But even with rainbows and misty gondola rides through mountains glimmering with fireflies and the Power of Love (yes, my sister’s wedding was indeed amazing), migrating ain’t easy. It’s not easy for those who go, schlepping their strange accents and rice bags of shoes to countries that count kilometers instead of miles. It’s not easy for those they leave behind, who wonder how long they have to store their high school textbooks. And it’s not easy for those who were already there, who somehow have to make room in their closets and cities and subways for these strange new newcomers.
Because it isn’t easy, there has to be something really darn good about the place people migrate to, in order to make it worth all that disruption. (And not every place is lucky enough to have a Marc.) So come be awed with me for a moment at the march of the humans, more powerful and romantic than Morgan Freeman’s penguins ever could be. Be awed with me at the ability and willingness of a population to get up and leave home to pursue a better life — a hallmark of significant societies throughout history. And the places these people go: they have become the greatest civilizations of our time. If you want to understand where the world is going next, look where its people are going.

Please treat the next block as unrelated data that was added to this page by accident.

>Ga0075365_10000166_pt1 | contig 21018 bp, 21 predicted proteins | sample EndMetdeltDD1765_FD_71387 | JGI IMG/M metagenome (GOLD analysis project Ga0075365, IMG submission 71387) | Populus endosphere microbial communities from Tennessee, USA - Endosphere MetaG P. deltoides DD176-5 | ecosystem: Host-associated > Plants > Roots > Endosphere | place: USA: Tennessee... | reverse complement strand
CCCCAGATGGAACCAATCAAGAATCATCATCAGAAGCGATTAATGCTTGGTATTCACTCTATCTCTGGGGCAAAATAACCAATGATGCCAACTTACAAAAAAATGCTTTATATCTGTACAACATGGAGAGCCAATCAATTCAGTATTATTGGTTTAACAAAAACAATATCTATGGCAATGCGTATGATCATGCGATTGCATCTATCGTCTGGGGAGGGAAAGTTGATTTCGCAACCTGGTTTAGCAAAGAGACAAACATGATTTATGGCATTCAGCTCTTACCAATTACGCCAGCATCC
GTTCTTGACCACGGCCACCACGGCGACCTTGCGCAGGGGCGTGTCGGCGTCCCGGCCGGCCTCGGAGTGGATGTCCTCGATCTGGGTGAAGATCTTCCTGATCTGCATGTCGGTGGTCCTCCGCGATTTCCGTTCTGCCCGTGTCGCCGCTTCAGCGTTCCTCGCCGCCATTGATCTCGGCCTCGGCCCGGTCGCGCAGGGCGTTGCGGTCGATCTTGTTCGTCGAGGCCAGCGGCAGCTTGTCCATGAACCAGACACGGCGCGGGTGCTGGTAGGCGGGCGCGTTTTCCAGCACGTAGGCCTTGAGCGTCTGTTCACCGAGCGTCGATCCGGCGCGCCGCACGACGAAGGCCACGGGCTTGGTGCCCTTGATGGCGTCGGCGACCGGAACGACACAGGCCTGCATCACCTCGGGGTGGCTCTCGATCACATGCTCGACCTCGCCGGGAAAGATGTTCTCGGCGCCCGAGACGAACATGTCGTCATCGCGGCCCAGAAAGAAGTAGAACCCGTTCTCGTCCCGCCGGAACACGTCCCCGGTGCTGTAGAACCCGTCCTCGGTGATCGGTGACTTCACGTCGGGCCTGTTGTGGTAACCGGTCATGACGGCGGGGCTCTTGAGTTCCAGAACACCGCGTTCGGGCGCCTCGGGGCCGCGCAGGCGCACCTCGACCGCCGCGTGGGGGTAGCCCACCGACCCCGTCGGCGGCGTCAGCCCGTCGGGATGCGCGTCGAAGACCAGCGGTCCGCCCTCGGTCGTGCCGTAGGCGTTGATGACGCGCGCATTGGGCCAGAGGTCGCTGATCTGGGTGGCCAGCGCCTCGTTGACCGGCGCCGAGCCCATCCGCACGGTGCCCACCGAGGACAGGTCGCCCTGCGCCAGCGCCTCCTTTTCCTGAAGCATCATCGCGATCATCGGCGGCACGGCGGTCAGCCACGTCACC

Back now in China (as all Aabservations eventually migrate…), Continue reading
Perhaps it’s just because I’ve been living in China for so long that I’m intrigued by the ideas of a safe protest for freedom of expression and the press, a petition I can’t get in trouble for signing, and a public gathering to voice an opinion.
Or maybe it’s because I’m still a New Yorker that when my friend Ame sent me news that the Mayor’s Office is considering requiring permits and $1mm liability insurance for all filming in New York City–vaguely enough written to include amateur movies, webcasts, photos, wedding scenes– I had to spread the word. Continue reading